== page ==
What is a Remote Fiber Testing System and How Does It Work? An Overview

Posted by Kevin Miller on Tue, Mar 29, 2022 @ 10:03 AM

What is a Remote Fiber Testing System and How Does It Work? An Overview

Interested in learning more about remote fiber test systems and how they work? Intended for those seeking a better understanding of solutions for successfully maintaining fiber optic networks, this article focuses on remote fiber testing systems, which are a valuable tool for network operations teams.

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An Introductory Guide to Fiber Optic Link Simulation

Posted by Kevin Miller on Fri, Mar 18, 2022 @ 16:03 PM

An Introductory Guide to Fiber Optic Link Simulation

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Topics: fiber optic training, network simulation

What Is the Difference Between OTDR and OLTS?

Posted by Kevin Miller on Fri, Mar 18, 2022 @ 16:03 PM

What Is the Difference Between OTDR and OLTS?

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Topics: optical fiber, otdr

How Are Fiber Spools Used For Fiber Optic Testing?

Posted by Kevin Miller on Thu, Mar 10, 2022 @ 11:03 AM

Fiber optic testing and training are important aspects of ensuring optical communications networks operate successfully as designed and intended. When thinking about the big picture, testing and training happen at many different levels and in a variety of instances both before, during, and after the network has been installed.

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Topics: fiber optic training

How to Calculate Fiber Latency

Posted by Kevin Miller on Thu, Mar 10, 2022 @ 11:03 AM
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Topics: optical fiber, latency

Fusion or Mechanical: Which Is the Best Splicing Method?

Posted by John Kornegay on Wed, Feb 2, 2022 @ 09:02 AM

The act of joining two individual lengths of optical fiber to create a secure connection is called splicing. There are currently two common splicing methods that can be utilized - fusion splicing and mechanical splicing. While both processes share similar initial steps, the differ substantially thereafter in terms of the approach and necessary materials, while producing different results.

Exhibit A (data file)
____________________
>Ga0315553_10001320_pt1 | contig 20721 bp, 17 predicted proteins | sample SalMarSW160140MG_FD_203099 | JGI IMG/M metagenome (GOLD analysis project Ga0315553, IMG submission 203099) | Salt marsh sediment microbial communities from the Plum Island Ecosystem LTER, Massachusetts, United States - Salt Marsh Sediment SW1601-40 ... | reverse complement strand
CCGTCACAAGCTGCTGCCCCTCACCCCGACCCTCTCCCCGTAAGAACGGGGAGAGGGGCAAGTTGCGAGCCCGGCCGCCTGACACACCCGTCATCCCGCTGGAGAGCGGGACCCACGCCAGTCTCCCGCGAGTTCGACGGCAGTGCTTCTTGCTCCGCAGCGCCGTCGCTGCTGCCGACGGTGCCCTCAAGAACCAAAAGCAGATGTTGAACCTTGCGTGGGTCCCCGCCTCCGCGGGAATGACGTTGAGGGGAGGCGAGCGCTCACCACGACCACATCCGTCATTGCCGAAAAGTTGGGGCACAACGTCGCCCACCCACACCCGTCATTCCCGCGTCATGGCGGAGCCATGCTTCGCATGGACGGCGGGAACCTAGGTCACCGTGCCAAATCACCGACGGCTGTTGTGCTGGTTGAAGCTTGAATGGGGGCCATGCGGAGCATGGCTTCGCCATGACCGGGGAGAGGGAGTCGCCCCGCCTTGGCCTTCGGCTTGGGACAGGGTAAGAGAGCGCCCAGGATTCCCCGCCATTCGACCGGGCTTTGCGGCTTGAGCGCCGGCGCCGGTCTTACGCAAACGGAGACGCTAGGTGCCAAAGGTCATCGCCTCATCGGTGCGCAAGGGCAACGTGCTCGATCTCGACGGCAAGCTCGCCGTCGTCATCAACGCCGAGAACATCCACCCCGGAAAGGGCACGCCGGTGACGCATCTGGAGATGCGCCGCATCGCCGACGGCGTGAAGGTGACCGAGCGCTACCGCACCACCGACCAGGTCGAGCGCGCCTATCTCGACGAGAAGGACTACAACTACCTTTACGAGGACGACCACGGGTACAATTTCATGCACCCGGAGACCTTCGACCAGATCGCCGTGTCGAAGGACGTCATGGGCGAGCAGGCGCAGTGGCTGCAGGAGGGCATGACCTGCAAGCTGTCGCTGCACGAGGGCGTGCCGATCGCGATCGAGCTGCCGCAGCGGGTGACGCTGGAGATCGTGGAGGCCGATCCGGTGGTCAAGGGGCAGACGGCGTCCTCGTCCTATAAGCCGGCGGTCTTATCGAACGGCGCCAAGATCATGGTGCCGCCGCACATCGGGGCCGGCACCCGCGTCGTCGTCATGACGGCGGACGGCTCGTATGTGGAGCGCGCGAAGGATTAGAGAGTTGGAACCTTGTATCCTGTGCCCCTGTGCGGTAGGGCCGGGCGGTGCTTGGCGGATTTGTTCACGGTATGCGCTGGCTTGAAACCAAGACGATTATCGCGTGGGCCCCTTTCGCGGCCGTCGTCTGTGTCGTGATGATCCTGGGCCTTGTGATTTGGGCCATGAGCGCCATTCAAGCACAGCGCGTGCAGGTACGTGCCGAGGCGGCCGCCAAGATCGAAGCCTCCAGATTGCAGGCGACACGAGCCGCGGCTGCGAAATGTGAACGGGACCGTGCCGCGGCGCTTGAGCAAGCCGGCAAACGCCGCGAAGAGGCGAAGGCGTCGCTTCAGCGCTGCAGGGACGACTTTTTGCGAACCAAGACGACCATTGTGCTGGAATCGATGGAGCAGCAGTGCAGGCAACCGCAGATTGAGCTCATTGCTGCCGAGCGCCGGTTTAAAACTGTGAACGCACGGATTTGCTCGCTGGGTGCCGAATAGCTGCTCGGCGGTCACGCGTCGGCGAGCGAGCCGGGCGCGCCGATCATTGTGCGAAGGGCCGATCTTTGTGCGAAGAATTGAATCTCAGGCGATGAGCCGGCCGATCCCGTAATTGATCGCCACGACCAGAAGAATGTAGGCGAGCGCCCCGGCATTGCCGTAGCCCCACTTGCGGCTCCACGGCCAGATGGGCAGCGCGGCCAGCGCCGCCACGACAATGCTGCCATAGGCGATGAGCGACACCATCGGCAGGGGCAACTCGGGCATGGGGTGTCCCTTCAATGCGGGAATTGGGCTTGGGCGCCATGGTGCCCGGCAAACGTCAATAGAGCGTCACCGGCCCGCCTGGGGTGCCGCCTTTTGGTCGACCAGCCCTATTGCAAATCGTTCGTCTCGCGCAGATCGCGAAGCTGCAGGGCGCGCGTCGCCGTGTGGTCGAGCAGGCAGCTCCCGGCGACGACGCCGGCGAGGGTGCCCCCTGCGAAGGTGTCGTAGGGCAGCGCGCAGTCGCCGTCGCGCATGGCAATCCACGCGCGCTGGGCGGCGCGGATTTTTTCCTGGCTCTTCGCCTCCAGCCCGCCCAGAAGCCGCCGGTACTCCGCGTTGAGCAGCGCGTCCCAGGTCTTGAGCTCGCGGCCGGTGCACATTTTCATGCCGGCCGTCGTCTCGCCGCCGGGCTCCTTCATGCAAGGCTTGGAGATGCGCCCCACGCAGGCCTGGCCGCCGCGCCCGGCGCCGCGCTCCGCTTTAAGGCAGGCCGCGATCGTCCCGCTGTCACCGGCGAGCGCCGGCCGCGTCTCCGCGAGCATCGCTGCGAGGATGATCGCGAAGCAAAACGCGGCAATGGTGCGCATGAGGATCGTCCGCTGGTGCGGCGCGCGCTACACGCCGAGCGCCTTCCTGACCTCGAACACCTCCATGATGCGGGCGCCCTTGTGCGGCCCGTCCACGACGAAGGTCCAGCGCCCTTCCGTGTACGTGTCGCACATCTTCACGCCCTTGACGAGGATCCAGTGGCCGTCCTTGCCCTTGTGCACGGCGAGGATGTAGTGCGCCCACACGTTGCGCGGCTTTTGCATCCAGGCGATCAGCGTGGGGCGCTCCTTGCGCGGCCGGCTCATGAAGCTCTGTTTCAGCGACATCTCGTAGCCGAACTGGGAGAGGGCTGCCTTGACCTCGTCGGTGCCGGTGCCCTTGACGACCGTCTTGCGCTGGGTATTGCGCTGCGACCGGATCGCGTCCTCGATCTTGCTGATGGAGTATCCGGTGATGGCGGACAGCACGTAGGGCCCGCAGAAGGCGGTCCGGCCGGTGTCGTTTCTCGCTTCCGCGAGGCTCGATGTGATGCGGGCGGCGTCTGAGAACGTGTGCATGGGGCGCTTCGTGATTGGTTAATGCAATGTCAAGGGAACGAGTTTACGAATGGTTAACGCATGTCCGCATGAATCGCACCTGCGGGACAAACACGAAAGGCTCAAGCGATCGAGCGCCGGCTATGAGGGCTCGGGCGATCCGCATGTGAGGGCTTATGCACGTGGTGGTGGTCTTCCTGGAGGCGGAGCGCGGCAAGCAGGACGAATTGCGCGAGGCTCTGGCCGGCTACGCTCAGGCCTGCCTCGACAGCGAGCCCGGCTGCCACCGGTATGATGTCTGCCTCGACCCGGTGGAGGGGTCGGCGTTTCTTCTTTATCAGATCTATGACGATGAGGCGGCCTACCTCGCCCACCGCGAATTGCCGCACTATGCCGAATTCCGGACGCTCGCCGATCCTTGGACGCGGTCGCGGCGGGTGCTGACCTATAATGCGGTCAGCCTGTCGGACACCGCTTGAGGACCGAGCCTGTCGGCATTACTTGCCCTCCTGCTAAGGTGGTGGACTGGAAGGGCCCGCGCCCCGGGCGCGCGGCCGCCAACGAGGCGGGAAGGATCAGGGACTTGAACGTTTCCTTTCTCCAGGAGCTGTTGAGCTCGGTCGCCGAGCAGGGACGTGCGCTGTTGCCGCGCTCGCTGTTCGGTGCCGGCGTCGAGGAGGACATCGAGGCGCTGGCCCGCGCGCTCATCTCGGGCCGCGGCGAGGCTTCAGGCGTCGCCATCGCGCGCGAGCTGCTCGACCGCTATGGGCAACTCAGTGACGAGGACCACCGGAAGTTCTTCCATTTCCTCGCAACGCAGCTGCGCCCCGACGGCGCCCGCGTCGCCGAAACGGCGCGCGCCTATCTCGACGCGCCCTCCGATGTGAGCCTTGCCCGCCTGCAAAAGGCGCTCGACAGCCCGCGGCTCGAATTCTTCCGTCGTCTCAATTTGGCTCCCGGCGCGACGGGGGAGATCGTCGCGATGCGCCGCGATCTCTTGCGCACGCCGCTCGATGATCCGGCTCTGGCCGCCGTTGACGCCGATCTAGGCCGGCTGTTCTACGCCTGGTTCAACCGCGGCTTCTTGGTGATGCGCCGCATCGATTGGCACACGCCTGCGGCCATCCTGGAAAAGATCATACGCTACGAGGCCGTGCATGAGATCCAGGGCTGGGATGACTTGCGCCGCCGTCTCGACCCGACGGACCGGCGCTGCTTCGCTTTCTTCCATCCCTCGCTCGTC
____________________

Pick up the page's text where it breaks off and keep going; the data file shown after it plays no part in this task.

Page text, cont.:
With this being the case, how might one choose which path to take? Is one method considered better than the other? In this brief article, we take a closer look at both the fusion and mechanical splicing methods to provide some clarity on the subject. At the conclusion, you should have better idea about how each method works, the benefits and drawbacks of each, and which uses cases or applications are more suited to one or the other.

 
Figure 1: Fusion Splicer machine close-up

Defining Mechanical & Fusion Splicing

The ultimate goal of cable splicing is to create a secure connection between two or more sections of fiber in a way that allows the optical signal to pass through with minimal loss. As we mentioned already, both mechanical and fusion splicing achieve this goal, but they do so in very different ways.

Fusion Splicing

Fusion splicing involves heating the ends of each fiber that are being joined and fusing them together permanently. Because this process requires near-perfect alignment of the fibers and their respective cores, along with fusing the glass together in a precise manner, this is accomplished using a fusion splicer device. The device effectively aligns the two fiber ends, melts the glass via an electric arc, then fuses them together. Because of the resulting splice point in the length of fiber, either a heat-shrinkable protective splice sleeve or a coating material is typically placed over the splice point to give the splice more strength and durability.

Mechanical Splicing

The primary way that mechanical splicing differs from fusion splicing is that it is a manual process that does not permanently fuse or join the fibers together, instead it locks and aligns the fiber ends together with a screw mechanism in a splice case. This method requires no heat or electricity and is performed manually by a technician using the required tools and components.

Fusion Splicing Steps - A Quick Overview